“The joy of the gospel fills the hearts and lives of all who encounter Jesus.” With these words, Pope Francis opened his apostolic exhortation, Evangelii Gaudium. Since the Cardinals of the Holy Roman Church elected him Bishop of Rome and Pope of the Catholic Church, Francis has expressed himself with a simple directness that calls all Christians back to the essential core of the Lord Jesus’ teaching.
His topic in the apostolic exhortation is evangelization, proclaiming the Gospel to all the nations. Certainly, Pope Francis himself has been doing this since he stepped out onto the balcony above Saint Peter’s square in Rome. Now, he invites us to do so as well in a myriad of ways – some dramatic in their simplicity.
Cardinal George has commented that the choice of the papal name “Francis” represented a program for the pontificate. We see that program in the dramatic, universal gestures through which Pope Francis speaks. And now, in the apostolic exhortation, we hear the program in his own words.
There are three distinct messages in the exhortation: a recovery of the meaning of baptism, a demand of economic justice for the poor, and a call for dialogue, especially social, ecumenical and interreligious dialogue as the way the Church will engage the world in the third millennium.
The Pope named the full range of dialogue necessary for the Church to engage “all the nations.” He spoke first of social dialogue, of the need to place justice and charity at the center of the witness which Christians offer to the world. Quite simply, the world will recognize us as disciples of Jesus Christ by our love. If they cannot see love in our actions, they will never listen to our words. The Pope writes:
I especially ask Christians in communities throughout the world to offer a radiant and attractive witness of fraternal communion. Let everyone admire how you care for one another, and how you encourage and accompany one another: “By this everyone will know that you are my disciples, if you have love for one another” (Jn 13:35). (EG no. 99)
The same is true when it comes to the explicit proclamation of the Gospel. Our credibility will be judged on how we Christians live in communion with other Christians. The division of the Churches and ecclesial communities is a scandal. It stands in the way of people hearing the good news that Jesus is Lord. The Pope writes:
Commitment to ecumenism responds to the prayer of the Lord Jesus that “they may all be one” (Jn 17:21). The credibility of the Christian message would be much greater if Christians could overcome their divisions and the Church could realize “the fullness of catholicity proper to her in those of her children who, though joined to her by baptism, are yet separated from full communion with her”. We must never forget that we are pilgrims journeying alongside one another. This means that we must have sincere trust in our fellow pilgrims, putting aside all suspicion or mistrust, and turn our gaze to what we are all seeking: the radiant peace of God’s face. (EG 244)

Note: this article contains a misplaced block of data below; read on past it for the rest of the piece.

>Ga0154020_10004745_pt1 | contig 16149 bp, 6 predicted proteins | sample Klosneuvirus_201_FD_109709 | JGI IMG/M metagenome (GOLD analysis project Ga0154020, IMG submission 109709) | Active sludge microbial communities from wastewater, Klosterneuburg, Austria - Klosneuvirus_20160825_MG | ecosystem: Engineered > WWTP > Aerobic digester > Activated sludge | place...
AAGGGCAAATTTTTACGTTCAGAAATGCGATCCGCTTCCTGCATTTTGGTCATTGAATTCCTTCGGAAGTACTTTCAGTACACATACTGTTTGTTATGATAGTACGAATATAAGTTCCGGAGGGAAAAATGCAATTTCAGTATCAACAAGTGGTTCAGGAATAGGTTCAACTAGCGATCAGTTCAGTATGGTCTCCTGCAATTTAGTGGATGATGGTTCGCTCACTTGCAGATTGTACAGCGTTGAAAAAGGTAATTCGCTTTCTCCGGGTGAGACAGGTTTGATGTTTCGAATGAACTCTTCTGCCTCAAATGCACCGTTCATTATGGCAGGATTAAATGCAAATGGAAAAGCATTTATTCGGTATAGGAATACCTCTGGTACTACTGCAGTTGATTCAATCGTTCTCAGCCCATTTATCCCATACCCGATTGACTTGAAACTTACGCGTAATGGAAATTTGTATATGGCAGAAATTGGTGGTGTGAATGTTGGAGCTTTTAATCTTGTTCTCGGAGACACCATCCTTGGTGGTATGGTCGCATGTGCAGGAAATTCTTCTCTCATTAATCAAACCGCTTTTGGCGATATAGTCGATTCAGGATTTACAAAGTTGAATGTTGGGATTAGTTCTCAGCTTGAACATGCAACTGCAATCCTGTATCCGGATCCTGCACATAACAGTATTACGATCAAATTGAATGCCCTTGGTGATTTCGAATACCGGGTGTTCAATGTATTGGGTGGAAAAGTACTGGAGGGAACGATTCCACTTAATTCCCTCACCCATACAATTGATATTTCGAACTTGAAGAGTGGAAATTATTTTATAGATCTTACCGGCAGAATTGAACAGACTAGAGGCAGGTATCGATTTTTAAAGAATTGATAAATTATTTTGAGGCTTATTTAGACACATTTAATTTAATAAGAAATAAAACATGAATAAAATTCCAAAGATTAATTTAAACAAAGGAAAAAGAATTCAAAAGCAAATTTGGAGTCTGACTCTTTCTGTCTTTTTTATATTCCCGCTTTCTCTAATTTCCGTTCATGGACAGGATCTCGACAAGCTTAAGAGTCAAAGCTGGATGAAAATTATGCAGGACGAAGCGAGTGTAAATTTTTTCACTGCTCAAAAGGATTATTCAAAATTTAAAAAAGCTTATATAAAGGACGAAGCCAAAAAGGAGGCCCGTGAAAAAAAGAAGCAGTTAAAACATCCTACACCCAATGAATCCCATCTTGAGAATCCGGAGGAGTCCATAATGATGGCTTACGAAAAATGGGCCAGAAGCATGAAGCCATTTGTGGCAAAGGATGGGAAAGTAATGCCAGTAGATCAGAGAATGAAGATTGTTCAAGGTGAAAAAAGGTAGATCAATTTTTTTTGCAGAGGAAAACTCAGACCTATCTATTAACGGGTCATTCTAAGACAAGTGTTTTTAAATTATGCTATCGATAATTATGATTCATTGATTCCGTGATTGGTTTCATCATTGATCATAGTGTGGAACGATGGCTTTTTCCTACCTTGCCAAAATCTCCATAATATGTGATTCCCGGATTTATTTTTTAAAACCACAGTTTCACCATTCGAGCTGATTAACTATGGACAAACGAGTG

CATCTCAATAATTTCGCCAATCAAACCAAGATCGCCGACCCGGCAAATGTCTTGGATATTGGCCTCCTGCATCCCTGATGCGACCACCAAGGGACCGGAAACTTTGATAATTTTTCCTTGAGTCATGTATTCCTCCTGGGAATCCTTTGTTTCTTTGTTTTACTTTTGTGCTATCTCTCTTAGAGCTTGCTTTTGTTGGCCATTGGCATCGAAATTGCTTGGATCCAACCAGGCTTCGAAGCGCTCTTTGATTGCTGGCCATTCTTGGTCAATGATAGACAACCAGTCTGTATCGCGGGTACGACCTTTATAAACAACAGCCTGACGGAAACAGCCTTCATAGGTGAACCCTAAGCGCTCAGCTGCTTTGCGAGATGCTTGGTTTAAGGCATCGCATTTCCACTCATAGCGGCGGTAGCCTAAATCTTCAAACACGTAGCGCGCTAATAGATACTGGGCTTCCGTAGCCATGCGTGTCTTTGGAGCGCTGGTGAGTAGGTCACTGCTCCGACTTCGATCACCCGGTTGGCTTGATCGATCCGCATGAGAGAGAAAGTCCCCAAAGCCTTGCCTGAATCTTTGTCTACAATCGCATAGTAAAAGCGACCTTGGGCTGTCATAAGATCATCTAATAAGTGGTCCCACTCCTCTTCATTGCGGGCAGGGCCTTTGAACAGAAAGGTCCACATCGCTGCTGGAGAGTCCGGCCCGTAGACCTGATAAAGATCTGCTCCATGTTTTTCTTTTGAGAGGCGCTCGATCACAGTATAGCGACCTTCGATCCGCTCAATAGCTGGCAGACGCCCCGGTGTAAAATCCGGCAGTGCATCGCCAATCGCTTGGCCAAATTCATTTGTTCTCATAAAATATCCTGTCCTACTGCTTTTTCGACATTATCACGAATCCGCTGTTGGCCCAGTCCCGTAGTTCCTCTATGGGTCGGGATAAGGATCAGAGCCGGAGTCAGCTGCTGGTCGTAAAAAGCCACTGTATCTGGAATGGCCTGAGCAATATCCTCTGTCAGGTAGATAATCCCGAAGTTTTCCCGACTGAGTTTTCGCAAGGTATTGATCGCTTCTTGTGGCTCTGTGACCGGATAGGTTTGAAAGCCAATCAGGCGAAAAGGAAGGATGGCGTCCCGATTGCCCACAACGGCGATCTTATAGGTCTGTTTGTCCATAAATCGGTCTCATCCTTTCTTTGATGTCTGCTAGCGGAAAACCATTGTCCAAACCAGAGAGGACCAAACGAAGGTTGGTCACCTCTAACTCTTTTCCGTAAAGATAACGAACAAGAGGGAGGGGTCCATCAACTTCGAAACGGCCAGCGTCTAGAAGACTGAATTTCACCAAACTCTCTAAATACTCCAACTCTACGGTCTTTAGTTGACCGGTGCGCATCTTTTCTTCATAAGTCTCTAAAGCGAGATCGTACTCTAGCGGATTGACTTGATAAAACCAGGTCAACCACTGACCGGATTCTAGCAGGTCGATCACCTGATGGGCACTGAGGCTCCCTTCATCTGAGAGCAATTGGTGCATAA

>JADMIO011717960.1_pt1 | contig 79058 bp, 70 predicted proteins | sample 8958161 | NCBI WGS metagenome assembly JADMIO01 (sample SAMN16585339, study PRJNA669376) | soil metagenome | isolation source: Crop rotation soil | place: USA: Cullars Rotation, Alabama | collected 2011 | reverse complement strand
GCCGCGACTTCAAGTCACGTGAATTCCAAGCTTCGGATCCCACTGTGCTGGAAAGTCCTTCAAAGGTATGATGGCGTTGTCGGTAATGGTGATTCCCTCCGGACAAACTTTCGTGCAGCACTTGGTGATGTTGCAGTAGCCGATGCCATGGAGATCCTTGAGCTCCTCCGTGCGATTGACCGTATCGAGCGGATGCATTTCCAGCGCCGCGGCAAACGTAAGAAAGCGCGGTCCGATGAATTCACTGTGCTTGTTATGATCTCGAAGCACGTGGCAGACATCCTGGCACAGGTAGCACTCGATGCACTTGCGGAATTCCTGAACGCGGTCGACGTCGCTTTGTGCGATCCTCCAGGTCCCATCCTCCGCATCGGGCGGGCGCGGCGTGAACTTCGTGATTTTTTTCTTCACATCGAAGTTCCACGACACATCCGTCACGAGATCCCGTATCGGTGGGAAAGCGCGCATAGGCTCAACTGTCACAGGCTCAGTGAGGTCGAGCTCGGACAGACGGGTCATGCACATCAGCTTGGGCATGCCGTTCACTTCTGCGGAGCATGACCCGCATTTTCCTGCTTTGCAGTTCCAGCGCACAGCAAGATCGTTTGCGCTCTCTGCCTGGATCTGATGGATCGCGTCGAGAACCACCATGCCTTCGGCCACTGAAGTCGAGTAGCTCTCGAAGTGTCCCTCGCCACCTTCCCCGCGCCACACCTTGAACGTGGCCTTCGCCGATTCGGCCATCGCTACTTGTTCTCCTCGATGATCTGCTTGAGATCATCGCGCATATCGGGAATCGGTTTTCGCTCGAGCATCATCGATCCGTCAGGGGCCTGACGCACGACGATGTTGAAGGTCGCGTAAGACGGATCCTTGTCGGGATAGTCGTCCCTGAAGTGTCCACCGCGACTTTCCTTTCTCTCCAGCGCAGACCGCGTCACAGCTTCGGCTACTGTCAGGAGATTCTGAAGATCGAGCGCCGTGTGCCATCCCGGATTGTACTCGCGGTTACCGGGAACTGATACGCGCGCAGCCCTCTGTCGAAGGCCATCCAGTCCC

All of this points to the sad fact that we cannot begin an effective evangelization of the nations, so long as the Churches and Christian communities are divided. We must attend to our division so that the joyful message of the Gospel can be heard with all its beauty. Each year, Christians throughout the world set aside one week in January to do just that.
From the Feast of the Chair of Saint Peter to the Conversion of Saint Paul (January 18 to 25), Christians engage in “spiritual ecumenism” through prayer and joint worship to bring about the restoration of unity among us. Each year, the Holy See and the World Council of Churches collaborate in planning the observance by producing resources for local churches and communities to use in prayer. This year’s theme was developed by church organizations in Canada and invites us to explore the biblical text of Corinthians focusing on the question “Has Christ Been Divided?”
“Now I appeal to you, brothers and sisters, by the name of our Lord Jesus Christ, that all of you should be in agreement and that there should be no divisions among you, but that you should be united in the same mind and the same purpose. The Cross of Christ must not be emptied of its power!" (Cf. 1 Corinthians 1:1—17)
The Archdiocesan Office for Ecumenical and Interreligious Affairs assists parishes in preparing for the Week of Prayer for Christian Unity. At a minimum, we hope that every parish will add a petition to the Universal Prayer at each Mass from January 18-25: “That Christians everywhere might have sincere trust in one another as fellow pilgrims, and put aside all suspicion or mistrust, turning their gaze to what we are all seeking: the radiant peace of God’s face in Jesus Christ, we pray to the Lord.”
For many other resources visit: www.archchicago.org/departments/ecumenical/
Additionally, as the Week of Prayer in the United States falls at the same time as the anniversary of Roe v. Wade, one ecumenical event will bring together Christians who share a conviction about the protection of innocent life. Christians from a number of different communities will join together for the Chicago March for Life, Sunday, January 19 from 1 - 3 p.m. at the Federal Plaza (50 W. Adams, Chicago) making common cause in defense of life. More information can be found at www.marchforlifechicago.com